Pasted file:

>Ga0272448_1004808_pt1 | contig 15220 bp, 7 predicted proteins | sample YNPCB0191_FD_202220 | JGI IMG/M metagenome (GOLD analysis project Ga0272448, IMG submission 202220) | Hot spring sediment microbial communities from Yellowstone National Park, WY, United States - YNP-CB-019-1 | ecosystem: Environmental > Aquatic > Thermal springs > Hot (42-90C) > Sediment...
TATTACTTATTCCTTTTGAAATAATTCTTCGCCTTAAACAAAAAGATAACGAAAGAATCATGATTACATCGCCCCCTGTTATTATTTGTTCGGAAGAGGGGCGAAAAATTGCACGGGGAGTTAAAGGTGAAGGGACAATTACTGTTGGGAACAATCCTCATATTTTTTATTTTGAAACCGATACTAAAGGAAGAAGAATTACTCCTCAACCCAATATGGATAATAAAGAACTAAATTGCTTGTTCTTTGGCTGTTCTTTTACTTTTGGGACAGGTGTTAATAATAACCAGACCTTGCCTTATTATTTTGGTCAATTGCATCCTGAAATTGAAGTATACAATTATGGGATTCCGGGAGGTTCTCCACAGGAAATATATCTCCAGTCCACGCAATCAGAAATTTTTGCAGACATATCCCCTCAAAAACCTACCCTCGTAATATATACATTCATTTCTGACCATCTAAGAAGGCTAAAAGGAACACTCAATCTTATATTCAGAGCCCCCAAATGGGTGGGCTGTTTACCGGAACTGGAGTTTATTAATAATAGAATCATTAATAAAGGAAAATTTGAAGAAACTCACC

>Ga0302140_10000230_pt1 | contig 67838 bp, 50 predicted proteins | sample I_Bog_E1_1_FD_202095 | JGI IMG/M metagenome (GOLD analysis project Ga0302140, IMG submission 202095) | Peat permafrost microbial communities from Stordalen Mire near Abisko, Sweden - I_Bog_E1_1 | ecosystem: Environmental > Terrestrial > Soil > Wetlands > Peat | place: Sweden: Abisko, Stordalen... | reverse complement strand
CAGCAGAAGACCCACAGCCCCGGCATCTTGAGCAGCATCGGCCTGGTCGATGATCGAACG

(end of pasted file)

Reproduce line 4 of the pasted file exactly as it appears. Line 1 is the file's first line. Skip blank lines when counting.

CAGCAGAAGACCCACAGCCCCGGCATCTTGAGCAGCATCGGCCTGGTCGATGATCGAACG